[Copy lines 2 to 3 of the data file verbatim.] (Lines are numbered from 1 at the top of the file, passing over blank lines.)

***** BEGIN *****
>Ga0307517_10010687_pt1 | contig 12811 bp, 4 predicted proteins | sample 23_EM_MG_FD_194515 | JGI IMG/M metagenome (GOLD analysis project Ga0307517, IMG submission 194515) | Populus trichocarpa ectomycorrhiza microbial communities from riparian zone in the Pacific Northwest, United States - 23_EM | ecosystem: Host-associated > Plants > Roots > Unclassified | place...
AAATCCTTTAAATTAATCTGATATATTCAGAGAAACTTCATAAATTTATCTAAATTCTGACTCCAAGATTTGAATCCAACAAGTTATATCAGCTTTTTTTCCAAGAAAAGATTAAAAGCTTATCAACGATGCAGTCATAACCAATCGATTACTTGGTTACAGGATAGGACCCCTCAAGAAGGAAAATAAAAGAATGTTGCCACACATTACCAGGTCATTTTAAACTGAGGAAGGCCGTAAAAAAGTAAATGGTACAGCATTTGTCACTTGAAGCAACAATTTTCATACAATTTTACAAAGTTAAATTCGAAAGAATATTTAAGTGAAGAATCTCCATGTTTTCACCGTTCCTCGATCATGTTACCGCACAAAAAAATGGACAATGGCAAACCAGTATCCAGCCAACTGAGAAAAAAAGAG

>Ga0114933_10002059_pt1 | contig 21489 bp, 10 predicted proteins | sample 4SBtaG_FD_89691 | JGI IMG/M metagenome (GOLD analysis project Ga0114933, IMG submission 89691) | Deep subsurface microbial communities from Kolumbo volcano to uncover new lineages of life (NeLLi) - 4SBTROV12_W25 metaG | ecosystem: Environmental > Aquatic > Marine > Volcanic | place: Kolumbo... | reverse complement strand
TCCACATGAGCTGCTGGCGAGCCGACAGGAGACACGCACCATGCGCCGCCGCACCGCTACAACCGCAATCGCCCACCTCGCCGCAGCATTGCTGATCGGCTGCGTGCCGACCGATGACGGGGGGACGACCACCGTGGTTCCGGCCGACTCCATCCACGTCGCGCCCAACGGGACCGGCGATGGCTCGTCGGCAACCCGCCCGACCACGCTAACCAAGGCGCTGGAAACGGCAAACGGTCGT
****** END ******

AAATCCTTTAAATTAATCTGATATATTCAGAGAAACTTCATAAATTTATCTAAATTCTGACTCCAAGATTTGAATCCAACAAGTTATATCAGCTTTTTTTCCAAGAAAAGATTAAAAGCTTATCAACGATGCAGTCATAACCAATCGATTACTTGGTTACAGGATAGGACCCCTCAAGAAGGAAAATAAAAGAATGTTGCCACACATTACCAGGTCATTTTAAACTGAGGAAGGCCGTAAAAAAGTAAATGGTACAGCATTTGTCACTTGAAGCAACAATTTTCATACAATTTTACAAAGTTAAATTCGAAAGAATATTTAAGTGAAGAATCTCCATGTTTTCACCGTTCCTCGATCATGTTACCGCACAAAAAAATGGACAATGGCAAACCAGTATCCAGCCAACTGAGAAAAAAAGAG

>Ga0114933_10002059_pt1 | contig 21489 bp, 10 predicted proteins | sample 4SBtaG_FD_89691 | JGI IMG/M metagenome (GOLD analysis project Ga0114933, IMG submission 89691) | Deep subsurface microbial communities from Kolumbo volcano to uncover new lineages of life (NeLLi) - 4SBTROV12_W25 metaG | ecosystem: Environmental > Aquatic > Marine > Volcanic | place: Kolumbo... | reverse complement strand